Review: The Transformation of Adam Higgins by Marvin Amazon

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Publisher: Corinthians Publishing
Publishing Date: November 2013
ISBN: 9780957298590
Genre: fantasy
Rating: 2.0/5.0

Publisher Description: We never choose our destiny. It chooses us.”

It’s been five thousand years since the gods withdrew from the galaxy, leaving the men of each planet to rule themselves. For millennia, the worlds lived in relative harmony. But once again the order has been shaken.
On Earth, a young man is ripped across a universe he didn’t know existed and inextricably tied to an ancient conflict that he can’t begin to understand.
Who are the true heroes? Who is the Chosen One?

Review: The cover art looks like a psychodelic octopus took a big rainbow shit. And what is that ethereal kid doing in there? Looks like a scissor cutout from a coloring book. Is that Adam? Fug me, this is right up there with the worst of the worst.

This had a wildly jumbled story-line that still doesn’t quite make sense. It leaves a lot of unanswered questions, and a ton of questions that should have been answered, but were not. I think the author intentionally leaves out information as he is building a series that will culminate, hopefully, in the third installment. Like it or hate it? Not a big fan of being vague with regard to the storyline. I think it should be spelled out for the reader if the novel is not entertaining a mystery/thriller genre. In subsequent novels, you can build on what is known by the insertion of new events. I think that captivates the reader and engages them more. Gives the reader a sense of control. I just felt this sense of vagueness when reading it that I attribute to the lack of substantive information.

The story-line was awesome as were the characters, except for Adam’s twin sister whom comes off bratty, bitchy, whiney and ineffective at instituting any of her ideas. A real Debbie-Downer. The story flips back and forth between Earth and Tustodes/Corin with alacrity. It helps develop the eventual culmination of the novels intent while providing some insight into what the next installment will be.

I have a couple of reasons for not scoring this novel very high. If you have any of my other reviews, you may know that I abhor the overuse of nouns and verbs when it exceeds what is considered subjectively rational. In this case, as in others, the literary virus of the day was either “Scowl”, “Scowled”, “Scowling”, “Growled” or “Growling”. Fug me. I counted, when cogent, in excess of 50x times that these devices or crutches were used during the course of the novel. Gonna say it again. It takes a little more effort to craft a novel that avoids the overuse of simplistic terms.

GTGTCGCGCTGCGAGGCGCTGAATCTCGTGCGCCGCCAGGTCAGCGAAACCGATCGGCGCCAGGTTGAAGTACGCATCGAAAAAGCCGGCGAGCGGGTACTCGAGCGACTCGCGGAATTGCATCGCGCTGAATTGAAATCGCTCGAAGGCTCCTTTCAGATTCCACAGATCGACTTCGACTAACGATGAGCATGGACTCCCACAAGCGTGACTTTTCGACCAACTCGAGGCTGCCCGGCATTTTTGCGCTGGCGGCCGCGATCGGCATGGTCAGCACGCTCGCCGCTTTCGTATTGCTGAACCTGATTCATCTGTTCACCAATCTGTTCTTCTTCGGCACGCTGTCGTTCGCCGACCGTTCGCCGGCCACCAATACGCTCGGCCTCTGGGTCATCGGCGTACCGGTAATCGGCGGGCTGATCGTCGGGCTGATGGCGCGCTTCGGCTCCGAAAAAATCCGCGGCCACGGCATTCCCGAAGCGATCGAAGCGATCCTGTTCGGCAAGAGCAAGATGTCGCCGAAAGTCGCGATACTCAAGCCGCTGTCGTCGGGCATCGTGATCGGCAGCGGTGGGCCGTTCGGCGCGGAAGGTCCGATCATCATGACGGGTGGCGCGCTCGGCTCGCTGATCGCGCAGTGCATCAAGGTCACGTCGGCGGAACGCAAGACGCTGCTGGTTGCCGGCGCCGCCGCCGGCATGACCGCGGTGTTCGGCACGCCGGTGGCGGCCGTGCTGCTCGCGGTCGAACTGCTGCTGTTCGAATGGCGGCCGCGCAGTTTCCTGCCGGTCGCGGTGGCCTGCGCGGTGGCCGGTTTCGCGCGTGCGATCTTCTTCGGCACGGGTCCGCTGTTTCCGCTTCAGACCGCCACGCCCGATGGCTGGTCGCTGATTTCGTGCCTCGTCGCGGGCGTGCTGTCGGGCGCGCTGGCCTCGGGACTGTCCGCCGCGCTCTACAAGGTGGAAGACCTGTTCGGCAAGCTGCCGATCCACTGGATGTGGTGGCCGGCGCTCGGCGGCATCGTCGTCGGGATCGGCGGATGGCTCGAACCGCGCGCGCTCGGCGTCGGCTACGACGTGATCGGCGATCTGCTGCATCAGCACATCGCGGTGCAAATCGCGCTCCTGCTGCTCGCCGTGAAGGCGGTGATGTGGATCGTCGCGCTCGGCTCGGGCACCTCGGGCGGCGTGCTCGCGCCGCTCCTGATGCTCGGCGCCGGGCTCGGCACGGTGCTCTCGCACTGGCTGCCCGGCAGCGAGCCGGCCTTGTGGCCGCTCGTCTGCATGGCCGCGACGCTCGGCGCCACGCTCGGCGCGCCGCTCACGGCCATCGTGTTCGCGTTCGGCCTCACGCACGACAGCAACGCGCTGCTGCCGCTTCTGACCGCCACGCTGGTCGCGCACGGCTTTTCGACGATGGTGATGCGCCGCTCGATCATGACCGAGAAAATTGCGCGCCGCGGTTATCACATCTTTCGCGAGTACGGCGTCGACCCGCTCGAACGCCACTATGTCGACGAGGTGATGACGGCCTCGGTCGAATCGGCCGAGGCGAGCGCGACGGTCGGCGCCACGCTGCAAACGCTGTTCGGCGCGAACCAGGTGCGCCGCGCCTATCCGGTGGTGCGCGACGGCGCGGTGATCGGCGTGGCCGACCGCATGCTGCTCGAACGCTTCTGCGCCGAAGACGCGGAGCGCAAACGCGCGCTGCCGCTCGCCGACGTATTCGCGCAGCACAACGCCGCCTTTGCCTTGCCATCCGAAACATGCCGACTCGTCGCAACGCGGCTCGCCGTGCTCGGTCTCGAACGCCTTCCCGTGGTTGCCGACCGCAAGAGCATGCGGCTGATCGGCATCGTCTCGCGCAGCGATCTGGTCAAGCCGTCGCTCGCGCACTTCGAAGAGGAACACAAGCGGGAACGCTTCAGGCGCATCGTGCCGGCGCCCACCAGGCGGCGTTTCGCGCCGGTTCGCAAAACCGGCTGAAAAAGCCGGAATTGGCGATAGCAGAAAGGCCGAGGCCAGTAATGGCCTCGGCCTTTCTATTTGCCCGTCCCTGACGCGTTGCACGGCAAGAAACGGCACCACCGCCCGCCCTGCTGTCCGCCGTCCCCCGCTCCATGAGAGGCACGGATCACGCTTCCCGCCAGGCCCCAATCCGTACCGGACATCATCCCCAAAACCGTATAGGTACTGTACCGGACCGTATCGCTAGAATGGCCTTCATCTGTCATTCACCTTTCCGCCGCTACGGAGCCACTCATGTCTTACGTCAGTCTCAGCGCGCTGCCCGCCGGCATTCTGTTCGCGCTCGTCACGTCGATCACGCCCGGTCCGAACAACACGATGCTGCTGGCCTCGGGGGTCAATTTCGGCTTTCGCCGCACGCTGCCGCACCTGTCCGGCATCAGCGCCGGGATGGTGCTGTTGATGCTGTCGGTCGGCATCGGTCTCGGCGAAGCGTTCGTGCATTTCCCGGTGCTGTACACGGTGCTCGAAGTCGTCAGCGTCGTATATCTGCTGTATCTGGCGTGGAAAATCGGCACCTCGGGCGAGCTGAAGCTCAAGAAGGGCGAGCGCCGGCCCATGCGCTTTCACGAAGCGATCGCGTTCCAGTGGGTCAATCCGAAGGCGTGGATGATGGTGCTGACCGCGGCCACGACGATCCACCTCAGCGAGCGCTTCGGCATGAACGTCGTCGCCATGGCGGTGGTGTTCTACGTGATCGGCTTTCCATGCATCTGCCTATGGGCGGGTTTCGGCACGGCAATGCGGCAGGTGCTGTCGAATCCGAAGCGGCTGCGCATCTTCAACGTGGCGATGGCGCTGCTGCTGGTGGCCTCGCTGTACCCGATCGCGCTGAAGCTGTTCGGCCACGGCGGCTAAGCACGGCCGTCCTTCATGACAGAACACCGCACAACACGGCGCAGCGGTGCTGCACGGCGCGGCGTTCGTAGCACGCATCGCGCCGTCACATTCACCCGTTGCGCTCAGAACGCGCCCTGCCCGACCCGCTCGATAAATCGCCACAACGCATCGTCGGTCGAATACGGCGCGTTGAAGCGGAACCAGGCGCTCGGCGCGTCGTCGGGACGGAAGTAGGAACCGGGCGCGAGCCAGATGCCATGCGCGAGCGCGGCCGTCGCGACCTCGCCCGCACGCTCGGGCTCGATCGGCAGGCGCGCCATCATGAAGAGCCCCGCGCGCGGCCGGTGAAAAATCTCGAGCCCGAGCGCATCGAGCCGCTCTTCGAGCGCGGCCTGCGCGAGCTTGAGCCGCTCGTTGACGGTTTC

The other hitch in this novel was this weird jump from Earth normal to Tustodes/Corin hyper-Camelot speak. Here you have people talking like they came straight out of a King Arthur movie….”You have developed into one of the greatest warriors this planet has ever seen…tread carefully…..do not trust anyone…..” and “they are pure and with so much compassion…..My loyalties lie with you and our great planet before anyone else……. Weird shjt. How is it that you have beings that can traverse the Galaxy, yet reside and behave as a hyper-romanticized version of an Earth story. Heck, its not even a myth. Camelot is based on a story by 15th century writer Thomas Malory. But that’s not the good part. There is King Oncelot (Lancelot?), King Solamon (Solomon?), Corinthus (Corinth?), Copelcius (Copernicus?), Queen Mariam (Marian?) that makes up this melange’ of converted Greco/Arthurian/Robin Hoodian/Princess Bride naming nightmares. Then we have Prince Ramon whom runs around yapping like Inigo Montoya “Hello! My name is Inigo Montoya! You killed my father! Prepare to die!”.

There were quite a few grammatical and spelling errors in this e-copy. Not sure if the editors fell down or something was lost during conversion. I think its the former, as the errors were duplicates within the sentence structure. This could have been a really good novel if it had had a firmer editing hand. Trim the story-line down so it is more believable, rather than this Arthurian jump into LA-LA Land. Curb the over-use of certain verbs and nouns, endless descriptive dialogue and you have a really great read.

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